Extreme Heat Alert in Toronto: Cooling Centres Open & Swimming Pools' Extended Hours Jul.16, 2013

Extreme Heat Alert in Toronto: Cooling Centres Open & Swimming Pools’ Extended Hours Jul.16, 2013

This is an update to my previous blog Heat Alert for Toronto July 15, 2013 .

The Heat  Alert of July 15 is upgraded to Extreme Heat Alert which will be in effect in Toronto until further notice.

  • The public is encouraged to call or visit family, friends and neighbours, especially isolated adults and seniors who are at greater risk of suffering from heat-related illness, to make sure they are cool and drinking plenty of fluids.
    • Other groups at risk include:
      • people with:
        • chronic illnesses,
        • limited mobility, and
        • certain mental health illnesses;
      • infants and young children;
      • people on certain medications; and
      • those who are homeless.

In addition to using air conditioned shopping malls, local libraries and neighbourhood community centres as places to cool off, seven cooling centres are open during Extreme Heat Alerts for those in need at the following locations:

  • Metro Hall – 55 John St. (24 hours)
  • East York Civic Centre – 850 Coxwell Ave. (11 a.m. to 7 p.m.)
  • North York Civic Centre – 5100 Yonge St. (11 a.m. to 7 p.m.)
  • Driftwood Community Centre – 4401 Jane St. (11 a.m. to 7 p.m.)
  • Etobicoke Civic Centre – 399 The West Mall (11 a.m. to 7 p.m.)
  • McGregor Community Centre – 2231 Lawrence Ave. E. (11 a.m. to 7 p.m.)
  • Centennial Recreation Centre – 1967 Ellesmere Rd. (11 a.m. to 7 p.m.).

Water and snacks are available at the above seven cooling centres.

Also, during Extreme Heat Alerts, the City of Toronto’s extended hours pool program is in effect, starting July 16.

  • Please note that the decision to extend pool hours is made on a daily basis in the early afternoon. (An Extreme Heat Alert does not guarantee that pool hours will be extended.)
    • A City of Toronto news release will be issued each day when pools are to remain open for extended hours.
      • Here is the recent update; the following eight swimming pools will be open until 11:45 p.m., the evenings of July 17 and 18:
        • Alex Duff Memorial Outdoor Pool, 779 Crawford Ave.,
        • Alexandra Park Outdoor Pool, 275 Bathurst St.,
        • Cummer Park Indoor Pool, 6000 Leslie St.,
        • Giovanni Caboto Outdoor Pool, 1369 St. Clair Ave. W.,
        • McGregor Park Outdoor Pool, 2231 Lawrence Ave. E.,
        • Monarch Park Outdoor Pool, 115 Felstead Ave.,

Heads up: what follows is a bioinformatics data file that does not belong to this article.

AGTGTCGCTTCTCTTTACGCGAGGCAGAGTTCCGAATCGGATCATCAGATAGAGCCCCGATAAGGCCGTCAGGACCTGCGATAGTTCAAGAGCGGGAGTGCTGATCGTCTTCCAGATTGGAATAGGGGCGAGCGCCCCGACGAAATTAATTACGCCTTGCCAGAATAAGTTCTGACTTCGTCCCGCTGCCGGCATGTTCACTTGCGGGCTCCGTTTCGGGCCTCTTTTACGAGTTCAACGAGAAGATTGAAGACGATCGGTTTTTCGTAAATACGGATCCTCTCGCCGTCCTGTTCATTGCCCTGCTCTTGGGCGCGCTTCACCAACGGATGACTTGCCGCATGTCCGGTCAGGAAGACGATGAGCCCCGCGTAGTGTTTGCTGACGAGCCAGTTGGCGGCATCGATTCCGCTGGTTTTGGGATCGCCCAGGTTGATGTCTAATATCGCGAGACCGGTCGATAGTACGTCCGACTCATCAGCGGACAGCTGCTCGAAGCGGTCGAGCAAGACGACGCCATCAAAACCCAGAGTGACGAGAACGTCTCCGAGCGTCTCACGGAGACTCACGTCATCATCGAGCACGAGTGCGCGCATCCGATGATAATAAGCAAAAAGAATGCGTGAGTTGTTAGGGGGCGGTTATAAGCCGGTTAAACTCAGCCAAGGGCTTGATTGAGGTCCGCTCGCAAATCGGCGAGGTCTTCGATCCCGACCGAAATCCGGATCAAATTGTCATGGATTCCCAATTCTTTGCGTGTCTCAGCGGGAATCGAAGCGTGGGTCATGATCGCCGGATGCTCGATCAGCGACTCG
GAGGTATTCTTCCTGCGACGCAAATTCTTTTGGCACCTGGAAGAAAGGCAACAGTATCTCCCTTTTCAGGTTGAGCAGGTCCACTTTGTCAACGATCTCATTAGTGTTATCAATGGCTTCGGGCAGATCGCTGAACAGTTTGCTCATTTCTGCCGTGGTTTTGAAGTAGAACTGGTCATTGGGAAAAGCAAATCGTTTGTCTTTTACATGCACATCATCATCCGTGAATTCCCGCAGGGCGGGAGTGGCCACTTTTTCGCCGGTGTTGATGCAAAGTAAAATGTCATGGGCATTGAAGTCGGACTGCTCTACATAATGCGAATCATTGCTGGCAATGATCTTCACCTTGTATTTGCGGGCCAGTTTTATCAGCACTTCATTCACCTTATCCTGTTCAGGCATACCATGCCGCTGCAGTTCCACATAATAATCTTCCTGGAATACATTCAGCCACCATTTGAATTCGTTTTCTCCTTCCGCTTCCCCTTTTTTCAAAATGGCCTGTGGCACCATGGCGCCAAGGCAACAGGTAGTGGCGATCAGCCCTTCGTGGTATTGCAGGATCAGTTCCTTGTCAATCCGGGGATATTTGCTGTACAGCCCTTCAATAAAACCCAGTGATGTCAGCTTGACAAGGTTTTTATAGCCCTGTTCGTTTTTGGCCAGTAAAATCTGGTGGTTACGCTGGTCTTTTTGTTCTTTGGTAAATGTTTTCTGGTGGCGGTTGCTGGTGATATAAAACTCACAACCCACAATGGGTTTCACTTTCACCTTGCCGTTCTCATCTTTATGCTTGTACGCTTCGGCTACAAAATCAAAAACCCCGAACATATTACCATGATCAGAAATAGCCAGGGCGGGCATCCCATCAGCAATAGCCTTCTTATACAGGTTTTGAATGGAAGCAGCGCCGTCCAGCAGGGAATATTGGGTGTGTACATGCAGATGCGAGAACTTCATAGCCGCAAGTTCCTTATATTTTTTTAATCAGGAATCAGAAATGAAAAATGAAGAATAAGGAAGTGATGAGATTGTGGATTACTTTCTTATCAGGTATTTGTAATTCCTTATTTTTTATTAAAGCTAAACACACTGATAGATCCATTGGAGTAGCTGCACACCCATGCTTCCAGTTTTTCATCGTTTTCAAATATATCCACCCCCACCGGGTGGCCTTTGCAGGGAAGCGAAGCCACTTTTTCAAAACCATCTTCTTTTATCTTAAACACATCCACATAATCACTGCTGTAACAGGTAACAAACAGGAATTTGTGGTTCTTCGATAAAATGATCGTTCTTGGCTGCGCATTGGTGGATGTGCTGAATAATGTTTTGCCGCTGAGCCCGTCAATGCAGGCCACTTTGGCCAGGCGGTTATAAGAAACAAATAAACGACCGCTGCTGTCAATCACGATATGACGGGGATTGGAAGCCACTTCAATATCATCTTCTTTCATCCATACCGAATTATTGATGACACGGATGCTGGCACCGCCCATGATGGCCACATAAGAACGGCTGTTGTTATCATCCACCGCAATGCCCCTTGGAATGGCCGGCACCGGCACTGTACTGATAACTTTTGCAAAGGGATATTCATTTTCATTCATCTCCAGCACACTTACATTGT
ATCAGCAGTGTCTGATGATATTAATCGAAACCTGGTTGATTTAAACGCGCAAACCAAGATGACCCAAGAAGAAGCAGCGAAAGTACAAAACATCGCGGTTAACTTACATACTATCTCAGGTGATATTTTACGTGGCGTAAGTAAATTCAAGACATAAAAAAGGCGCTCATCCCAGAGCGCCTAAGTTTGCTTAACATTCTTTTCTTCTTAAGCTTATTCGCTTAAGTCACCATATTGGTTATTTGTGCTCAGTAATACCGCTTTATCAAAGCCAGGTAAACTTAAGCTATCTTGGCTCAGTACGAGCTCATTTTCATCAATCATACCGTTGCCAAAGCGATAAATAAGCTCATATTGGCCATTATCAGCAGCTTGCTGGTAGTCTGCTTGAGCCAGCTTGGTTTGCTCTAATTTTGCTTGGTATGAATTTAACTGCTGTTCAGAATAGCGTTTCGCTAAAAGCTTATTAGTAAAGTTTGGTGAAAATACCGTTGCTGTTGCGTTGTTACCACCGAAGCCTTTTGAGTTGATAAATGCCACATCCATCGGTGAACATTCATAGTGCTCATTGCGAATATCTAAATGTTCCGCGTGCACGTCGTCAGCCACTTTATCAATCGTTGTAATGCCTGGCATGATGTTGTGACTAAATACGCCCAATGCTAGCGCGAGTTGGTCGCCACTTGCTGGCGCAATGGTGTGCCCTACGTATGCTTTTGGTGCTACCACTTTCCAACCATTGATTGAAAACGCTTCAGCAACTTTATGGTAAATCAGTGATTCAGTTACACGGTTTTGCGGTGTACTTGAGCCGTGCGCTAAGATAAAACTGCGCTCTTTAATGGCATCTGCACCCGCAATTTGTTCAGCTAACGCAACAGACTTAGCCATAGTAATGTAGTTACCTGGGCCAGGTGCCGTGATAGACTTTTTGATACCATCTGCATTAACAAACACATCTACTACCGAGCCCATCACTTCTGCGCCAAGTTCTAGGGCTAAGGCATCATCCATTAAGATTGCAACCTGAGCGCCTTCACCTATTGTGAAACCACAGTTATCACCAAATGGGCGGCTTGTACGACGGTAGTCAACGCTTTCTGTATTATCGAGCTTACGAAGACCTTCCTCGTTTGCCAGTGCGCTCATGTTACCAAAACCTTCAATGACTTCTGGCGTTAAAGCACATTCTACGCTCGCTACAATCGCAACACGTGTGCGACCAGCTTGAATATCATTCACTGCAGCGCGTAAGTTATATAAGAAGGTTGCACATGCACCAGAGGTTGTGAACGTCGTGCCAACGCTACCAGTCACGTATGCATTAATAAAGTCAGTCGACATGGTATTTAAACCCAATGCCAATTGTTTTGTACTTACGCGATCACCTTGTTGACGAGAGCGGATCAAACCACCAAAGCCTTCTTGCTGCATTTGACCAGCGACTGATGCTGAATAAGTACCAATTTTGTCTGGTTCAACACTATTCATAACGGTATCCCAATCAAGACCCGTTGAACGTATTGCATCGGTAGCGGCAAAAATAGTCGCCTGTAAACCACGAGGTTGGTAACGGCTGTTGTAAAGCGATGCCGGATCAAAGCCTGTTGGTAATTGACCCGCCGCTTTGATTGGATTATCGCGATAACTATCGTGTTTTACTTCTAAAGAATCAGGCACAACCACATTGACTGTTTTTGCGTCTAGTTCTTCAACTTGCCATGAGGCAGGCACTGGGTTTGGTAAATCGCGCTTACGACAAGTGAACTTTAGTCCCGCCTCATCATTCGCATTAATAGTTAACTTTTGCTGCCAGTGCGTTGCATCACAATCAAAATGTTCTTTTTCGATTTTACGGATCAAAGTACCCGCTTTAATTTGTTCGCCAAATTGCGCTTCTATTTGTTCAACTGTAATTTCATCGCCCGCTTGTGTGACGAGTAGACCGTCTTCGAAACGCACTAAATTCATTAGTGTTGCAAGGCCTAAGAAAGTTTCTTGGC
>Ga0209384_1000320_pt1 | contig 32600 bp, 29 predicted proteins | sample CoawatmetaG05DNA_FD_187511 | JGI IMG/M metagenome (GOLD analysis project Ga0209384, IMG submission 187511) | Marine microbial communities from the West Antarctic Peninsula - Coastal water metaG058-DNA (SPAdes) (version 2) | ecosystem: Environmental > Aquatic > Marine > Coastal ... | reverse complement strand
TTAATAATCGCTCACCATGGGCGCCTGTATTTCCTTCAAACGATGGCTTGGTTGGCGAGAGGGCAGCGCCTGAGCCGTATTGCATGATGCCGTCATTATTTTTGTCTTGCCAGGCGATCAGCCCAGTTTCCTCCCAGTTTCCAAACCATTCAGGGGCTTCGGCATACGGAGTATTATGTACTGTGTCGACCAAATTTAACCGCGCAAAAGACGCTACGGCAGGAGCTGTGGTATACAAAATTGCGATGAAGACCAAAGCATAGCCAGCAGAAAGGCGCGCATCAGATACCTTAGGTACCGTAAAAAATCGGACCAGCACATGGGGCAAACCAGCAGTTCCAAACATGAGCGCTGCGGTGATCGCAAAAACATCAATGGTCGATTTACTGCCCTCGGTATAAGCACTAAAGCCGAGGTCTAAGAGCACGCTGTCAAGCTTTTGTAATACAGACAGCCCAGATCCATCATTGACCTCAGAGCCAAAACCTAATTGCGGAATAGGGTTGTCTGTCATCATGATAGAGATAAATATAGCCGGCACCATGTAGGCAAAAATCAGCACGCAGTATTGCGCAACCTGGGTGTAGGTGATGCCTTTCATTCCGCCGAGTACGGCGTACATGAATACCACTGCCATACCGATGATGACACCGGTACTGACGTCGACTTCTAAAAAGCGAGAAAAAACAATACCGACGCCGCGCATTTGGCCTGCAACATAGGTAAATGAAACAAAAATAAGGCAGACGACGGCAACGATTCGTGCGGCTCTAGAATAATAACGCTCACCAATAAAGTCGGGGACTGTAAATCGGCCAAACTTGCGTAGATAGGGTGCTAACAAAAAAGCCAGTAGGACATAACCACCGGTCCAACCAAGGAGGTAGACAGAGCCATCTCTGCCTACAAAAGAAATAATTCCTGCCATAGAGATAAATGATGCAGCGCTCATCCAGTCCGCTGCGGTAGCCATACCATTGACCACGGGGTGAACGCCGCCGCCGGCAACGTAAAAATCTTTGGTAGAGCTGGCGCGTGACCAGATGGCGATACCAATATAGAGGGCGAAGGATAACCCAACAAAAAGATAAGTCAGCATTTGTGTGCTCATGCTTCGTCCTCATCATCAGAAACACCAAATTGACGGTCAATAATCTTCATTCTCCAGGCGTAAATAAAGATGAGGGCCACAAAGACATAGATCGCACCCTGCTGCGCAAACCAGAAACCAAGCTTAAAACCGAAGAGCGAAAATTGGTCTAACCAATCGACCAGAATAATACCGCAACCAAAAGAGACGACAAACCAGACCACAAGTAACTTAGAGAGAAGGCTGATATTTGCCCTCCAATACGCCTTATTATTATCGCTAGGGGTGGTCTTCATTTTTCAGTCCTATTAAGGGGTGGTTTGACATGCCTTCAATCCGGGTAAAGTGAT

• Smithfield Outdoor Pool, 175 Mount Olive Dr., and
        • Sunnyside-Gus Ryder Outdoor Pool, 1755 Lake Shore Blvd. W.
  • To obtain information about pool locations and operating hours, please call 311 or click here.

You can “Beat the Heat” by taking City-advised precautions such as:

  • drink lots of water or natural fruit juices (do not wait to feel thirsty);
  • go to air conditioned places, including shopping malls or one of many local libraries or community centres located in each neighbourhood;
  • wear loose fitting, light coloured clothing made of breathable fabric;
  • stay out of the sun;
  • reduce strenuous physical outdoor activity, especially between 11 a.m. and 4 p.m.;
  • never leave the elderly, children or pets unattended in a car.

    • Please call 911 to report any sighting of this emergency / life-threatening situation wherein they are left unattended in a vehicle.

Please click here for more information on how to Beat the Heat.

Responsibilities of Landlords, Community Agencies and Employees

  • Landlords of buildings without air conditioning are encouraged to provide a dedicated cooling room for residents to escape the heat.
  • Community agencies are encouraged to educate clients on the risks of heat-related illness and to call or check those clients at increased risk of heat-related illness during alerts.
  • Ontario is encouraging workplaces to make every effort to prevent heat stress which can lead to worker illness, disability and even death.
    • Employers must take steps to protect their employees from the effects of this heat stress hazard such as:
      • reducing the temperature and humidity through air cooling;
      • providing air-conditioned rest areas;
      • increasing the frequency and length of rest breaks;
      • scheduling strenuous jobs for cooler times of the day;